The condition gave the woman poor eyesight, severe headaches and the inability to perform facial expressions, with doctors saying the pressure on her brain would have certainly killed her in time.

The operation took 23 hours to perform and was led by Dr Bon Verweij from the University Medical Centre Utrecht.  3D-printers have previously been used to replace skull fragments, but this is the first time such an extensive area of the cranium – nearly a full hemisphere – has been transplanted.

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  1. That is all kinds of cool.

    Now, if they could just do something about the insides of the skull … :)

  2. Can you please do another article? This picture is grossing me out.

  3. She can audition for the next hellraiser movie, as a substitute for pinhead :)

Georgia Gun Laws – Cancel My Dinner Reservations In Georgia

Posted on March 27th, 2014 at 21:01 by John Sinteur in category: News


I am not about to debate the Second Amendment here but to equate carrying an unlicensed gun into a bar or restaurant with a basic American right is sheer idiocy. Alcohol and guns don’t mix well in bars, and what possible rationale is there to allow them into a restaurant? Well, here’s one possibility: under the rules of Stand Your Ground, if the guy at the next table flirts with your wife and you ask him to stop and he tells you to go screw yourself and you see he’s got a pistol in his belt, then you have a perfect right to pull out your own gun and blow the fucker way—all perfectly legal. By the way, the same goes for the other guy.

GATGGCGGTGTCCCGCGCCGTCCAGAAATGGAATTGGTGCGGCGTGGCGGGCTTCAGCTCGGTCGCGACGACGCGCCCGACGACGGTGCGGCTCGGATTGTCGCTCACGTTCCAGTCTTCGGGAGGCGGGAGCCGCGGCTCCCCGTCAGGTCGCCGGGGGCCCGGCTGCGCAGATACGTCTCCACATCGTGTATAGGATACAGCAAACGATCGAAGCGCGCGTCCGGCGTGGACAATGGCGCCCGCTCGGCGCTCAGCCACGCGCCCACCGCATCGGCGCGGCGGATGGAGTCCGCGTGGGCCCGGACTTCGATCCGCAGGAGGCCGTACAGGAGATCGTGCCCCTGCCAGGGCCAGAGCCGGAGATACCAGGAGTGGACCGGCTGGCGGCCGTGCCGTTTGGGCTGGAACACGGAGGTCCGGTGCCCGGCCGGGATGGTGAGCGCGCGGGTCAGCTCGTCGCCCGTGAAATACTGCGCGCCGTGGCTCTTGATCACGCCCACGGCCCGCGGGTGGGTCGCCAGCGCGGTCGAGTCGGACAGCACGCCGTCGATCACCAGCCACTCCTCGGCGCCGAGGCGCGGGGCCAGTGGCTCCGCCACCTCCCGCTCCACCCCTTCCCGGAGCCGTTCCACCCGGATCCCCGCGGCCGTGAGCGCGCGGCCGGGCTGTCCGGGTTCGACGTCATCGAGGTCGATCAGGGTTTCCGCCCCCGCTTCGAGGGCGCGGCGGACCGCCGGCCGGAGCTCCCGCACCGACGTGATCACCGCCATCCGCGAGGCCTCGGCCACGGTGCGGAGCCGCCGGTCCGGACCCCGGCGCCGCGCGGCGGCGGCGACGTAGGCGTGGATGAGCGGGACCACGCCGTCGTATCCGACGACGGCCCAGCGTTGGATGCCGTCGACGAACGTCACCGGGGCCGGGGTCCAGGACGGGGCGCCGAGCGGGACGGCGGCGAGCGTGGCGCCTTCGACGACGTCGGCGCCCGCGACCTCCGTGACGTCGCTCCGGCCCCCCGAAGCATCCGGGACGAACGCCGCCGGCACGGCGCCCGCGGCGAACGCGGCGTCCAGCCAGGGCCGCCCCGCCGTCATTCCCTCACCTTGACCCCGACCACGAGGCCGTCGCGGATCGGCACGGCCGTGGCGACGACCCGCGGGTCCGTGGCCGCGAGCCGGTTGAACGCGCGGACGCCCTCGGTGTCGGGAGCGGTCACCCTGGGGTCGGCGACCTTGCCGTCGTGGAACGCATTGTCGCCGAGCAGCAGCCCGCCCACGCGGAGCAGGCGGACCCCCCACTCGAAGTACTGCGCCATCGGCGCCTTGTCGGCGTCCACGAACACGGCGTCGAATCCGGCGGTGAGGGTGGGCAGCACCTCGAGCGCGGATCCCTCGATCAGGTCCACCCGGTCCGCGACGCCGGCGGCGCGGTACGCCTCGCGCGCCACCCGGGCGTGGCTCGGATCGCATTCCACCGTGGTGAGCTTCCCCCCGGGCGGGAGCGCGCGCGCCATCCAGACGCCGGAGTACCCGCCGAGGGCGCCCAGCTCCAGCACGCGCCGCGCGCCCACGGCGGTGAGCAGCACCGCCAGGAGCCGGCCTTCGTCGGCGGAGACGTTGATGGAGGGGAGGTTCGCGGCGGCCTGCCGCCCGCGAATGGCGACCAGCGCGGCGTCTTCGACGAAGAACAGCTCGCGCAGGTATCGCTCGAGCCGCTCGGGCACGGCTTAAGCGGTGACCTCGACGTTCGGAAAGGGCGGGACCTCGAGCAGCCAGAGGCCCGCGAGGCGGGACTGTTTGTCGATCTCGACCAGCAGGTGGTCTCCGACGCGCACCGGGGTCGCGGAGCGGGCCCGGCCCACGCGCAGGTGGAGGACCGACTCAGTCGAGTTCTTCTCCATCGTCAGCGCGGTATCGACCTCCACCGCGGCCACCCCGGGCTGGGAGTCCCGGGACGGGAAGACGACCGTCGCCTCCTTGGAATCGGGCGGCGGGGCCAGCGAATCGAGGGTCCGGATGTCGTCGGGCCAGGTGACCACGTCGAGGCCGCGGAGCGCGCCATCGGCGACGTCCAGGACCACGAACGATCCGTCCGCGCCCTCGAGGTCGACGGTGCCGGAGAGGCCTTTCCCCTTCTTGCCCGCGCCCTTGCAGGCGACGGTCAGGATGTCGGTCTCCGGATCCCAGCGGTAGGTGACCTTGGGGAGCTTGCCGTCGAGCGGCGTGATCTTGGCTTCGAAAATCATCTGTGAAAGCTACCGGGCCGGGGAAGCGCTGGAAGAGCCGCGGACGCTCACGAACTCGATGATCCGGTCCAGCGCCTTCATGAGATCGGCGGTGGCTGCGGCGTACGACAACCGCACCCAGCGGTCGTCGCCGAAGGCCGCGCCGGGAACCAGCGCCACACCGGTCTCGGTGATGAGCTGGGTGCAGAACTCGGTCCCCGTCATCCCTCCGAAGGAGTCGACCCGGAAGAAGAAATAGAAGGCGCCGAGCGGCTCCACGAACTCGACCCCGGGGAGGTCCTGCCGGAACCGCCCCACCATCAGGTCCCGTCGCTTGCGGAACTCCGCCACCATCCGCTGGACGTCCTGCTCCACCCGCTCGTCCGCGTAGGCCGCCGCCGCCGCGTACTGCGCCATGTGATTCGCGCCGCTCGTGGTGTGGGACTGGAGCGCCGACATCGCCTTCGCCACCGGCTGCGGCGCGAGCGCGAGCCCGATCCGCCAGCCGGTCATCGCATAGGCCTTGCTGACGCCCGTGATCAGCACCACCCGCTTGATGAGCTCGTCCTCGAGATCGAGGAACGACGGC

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  1. You just never know when you might get pissed off and have to kill someone.

  2. Can someone explain why so many Americans are so sold on the dream of ‘living in the old West’, when a man wore a gun as he walked down the street and got -respect- (and men were real men, women were real women & small green furry things from Alpha Centaurus were real small green furry things… oh, and sheep were real nervous). People who wore six-shooters on their hip were the exception, not the rule.

    If it weren’t for the fact that it’s usually the bystanders who get shot, to say nothing of the kids, I’d encourage Americans to wear their guns and let the Darwinian process take its course…

  3. Actually, the GOP are the Darwinians, wanting to kill off the weak (unless they’re rich). I don’t know why they don’t believe in evolution.